Its an intriguing set up, but pretty soon you realise that for all the thought that has gone into the premise, what we're about to see is little more than a slightly tighter take on that Hollywood favourite: the home invasion movie. All the early clips of psychologists on TVs talking about how the Purge is good for people and all those hints about some kind of US revolution that led the new Founding Fathers is washed aside as the Sandin's youngest kid (Max Burkeholder) lets a stranger through their security system to protect him from a group of over-privileged bastards who take the Purge very seriously indeed. This group then threaten the Sandins, claiming they will let the family live if they give up the stranger, which leads to a meltdown as James's family splinter apart. Oh, and did I mention that James's daughter (played by Adelaide Kane) has sneaked her boyfriend into the house, and he intends to kill James, who disapproves of the relationship? Its fine that I didn't because this thread - initially interesting, as we realise there's a threat within the walls as well as without - is dropped faster than a hot potato. And yes, I know that I just employed a cliche, but since The Purge has such little issue about using them, I figured I'd take the same liberty.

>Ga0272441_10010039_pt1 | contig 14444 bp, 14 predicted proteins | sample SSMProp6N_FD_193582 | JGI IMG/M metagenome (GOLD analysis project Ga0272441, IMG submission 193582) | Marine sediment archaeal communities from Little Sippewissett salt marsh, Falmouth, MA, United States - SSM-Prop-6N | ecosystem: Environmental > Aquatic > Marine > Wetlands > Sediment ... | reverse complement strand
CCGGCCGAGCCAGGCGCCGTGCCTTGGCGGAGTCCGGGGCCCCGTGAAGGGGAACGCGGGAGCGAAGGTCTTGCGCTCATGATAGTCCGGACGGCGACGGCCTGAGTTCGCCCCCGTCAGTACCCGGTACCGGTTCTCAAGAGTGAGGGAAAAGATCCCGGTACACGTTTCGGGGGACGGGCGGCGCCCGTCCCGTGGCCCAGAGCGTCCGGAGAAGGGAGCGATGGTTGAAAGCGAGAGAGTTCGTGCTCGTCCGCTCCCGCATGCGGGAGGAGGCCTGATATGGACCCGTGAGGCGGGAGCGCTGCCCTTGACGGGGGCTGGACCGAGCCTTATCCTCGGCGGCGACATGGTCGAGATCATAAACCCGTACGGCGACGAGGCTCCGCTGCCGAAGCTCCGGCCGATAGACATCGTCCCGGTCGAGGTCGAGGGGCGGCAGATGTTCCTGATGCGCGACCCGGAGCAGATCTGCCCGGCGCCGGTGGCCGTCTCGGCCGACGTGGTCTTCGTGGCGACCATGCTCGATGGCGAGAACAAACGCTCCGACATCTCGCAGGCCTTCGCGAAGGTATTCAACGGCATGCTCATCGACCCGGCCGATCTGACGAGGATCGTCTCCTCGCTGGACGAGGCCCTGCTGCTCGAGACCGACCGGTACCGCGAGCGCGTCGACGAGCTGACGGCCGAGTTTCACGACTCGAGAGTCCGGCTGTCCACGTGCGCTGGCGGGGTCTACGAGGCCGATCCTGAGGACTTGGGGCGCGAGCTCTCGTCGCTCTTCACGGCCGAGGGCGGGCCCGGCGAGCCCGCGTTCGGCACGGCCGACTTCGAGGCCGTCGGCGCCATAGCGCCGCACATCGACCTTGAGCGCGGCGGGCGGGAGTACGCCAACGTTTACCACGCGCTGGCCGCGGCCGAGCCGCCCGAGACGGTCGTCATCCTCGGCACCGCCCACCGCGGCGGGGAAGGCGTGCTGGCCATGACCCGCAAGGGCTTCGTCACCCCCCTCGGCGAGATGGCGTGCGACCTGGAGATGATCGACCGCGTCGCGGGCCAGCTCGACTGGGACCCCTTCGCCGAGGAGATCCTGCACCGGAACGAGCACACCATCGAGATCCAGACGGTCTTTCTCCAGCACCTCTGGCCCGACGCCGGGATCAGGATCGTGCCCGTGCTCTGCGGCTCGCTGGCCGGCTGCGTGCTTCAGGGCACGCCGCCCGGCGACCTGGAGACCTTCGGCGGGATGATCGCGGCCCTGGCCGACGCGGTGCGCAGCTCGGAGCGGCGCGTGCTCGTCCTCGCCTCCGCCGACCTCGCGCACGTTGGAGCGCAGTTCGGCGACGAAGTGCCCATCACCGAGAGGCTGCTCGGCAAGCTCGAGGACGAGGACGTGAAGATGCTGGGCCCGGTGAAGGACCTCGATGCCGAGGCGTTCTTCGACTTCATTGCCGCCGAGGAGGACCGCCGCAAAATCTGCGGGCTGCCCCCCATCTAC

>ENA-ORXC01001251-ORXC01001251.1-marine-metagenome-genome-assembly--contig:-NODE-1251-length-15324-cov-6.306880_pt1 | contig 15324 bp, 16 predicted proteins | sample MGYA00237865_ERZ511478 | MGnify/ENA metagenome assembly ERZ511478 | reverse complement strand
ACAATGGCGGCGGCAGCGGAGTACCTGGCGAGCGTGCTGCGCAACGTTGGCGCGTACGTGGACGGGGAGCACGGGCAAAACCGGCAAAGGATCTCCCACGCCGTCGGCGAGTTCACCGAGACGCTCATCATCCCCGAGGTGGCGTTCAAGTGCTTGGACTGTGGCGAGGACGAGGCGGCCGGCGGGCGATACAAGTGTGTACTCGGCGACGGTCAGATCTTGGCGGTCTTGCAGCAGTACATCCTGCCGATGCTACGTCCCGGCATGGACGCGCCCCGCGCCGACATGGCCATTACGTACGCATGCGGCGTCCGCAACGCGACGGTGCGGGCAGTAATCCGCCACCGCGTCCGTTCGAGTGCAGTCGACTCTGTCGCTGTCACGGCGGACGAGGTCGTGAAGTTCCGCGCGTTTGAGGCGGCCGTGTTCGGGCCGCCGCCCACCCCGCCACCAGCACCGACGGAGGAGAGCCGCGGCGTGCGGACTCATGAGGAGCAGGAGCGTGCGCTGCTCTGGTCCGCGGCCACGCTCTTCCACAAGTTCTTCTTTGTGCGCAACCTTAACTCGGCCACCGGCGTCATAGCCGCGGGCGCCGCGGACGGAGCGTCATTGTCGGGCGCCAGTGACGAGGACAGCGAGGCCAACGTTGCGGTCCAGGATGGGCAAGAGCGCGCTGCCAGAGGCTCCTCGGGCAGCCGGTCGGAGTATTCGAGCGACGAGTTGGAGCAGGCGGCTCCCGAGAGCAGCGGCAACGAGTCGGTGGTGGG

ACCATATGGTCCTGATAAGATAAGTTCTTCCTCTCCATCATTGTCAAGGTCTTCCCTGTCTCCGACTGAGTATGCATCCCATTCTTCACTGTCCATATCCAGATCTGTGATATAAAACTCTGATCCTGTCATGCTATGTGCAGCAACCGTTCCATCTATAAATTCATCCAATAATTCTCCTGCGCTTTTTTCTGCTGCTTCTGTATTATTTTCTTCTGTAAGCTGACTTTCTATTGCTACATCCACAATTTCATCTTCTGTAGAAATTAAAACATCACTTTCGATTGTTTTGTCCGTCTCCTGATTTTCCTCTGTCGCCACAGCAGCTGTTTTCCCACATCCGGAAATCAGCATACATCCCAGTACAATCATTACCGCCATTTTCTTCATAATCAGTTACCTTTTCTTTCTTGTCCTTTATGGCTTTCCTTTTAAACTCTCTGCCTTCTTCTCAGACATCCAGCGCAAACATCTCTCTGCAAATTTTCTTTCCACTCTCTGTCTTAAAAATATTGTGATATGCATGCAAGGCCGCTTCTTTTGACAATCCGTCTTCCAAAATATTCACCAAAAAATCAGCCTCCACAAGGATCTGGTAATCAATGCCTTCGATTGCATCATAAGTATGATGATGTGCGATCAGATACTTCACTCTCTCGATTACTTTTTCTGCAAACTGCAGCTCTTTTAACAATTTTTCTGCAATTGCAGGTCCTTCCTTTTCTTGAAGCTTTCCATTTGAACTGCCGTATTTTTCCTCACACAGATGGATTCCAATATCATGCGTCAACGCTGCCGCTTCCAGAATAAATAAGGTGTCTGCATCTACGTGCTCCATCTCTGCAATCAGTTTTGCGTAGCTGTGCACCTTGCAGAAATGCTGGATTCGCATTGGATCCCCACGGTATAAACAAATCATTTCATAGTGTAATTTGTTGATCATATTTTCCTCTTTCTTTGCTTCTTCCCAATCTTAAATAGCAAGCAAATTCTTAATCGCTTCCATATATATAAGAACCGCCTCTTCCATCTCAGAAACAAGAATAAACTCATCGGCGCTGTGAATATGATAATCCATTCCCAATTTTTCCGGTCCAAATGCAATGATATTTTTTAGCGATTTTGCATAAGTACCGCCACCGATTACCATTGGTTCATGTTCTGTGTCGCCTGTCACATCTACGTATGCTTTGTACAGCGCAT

Its a shame that the film becomes a rote mash-up of middle class family meltdown and home-under-siege cliches, because it has such a lot of potential. I'd expected more dark comedy, but everyone plays it so straight that there's no room for even the barest hint of satire. Even when a last act twist threatens some degree of social commentary, it is swiftly abandoned for more violence and a far-too-simple resolution. And that's really the problem. Every time something interesting happens, it is quickly abandoned. Threats are dispatched in moments. and tensions are forgotten as some new, half-sketched conflict comes into play. Not even the characters ever rise above archetypes, and even the always-watchable Lena Heady seems at a loss to find anything to distinguish her character beyond being married to James. The intriguing costumes of the purgers serve little to no purpose, and the "polite stranger" who leads them is initially mesmerisingly oily, but soon becomes little more than a shadow akin to any number of horror movie bad guys. As for the homeless that Sandin Jr saves? Well, he only pops up again now and then to remind that we're supposed to care about his being saved from the nasty Purgers outside.
For all its faults, The Purge isn't unwatchable, but it doesn't offer anything new or insightful except for its premise. Its distracting, with decent enough performances, but the frights aren't original enough and the intriguing premise is never fully followed through, resulting in a by-the-numbers-thriller that never quite distinguishes itself in the way it should. It is, in essence, a movie purged of any and all originality.
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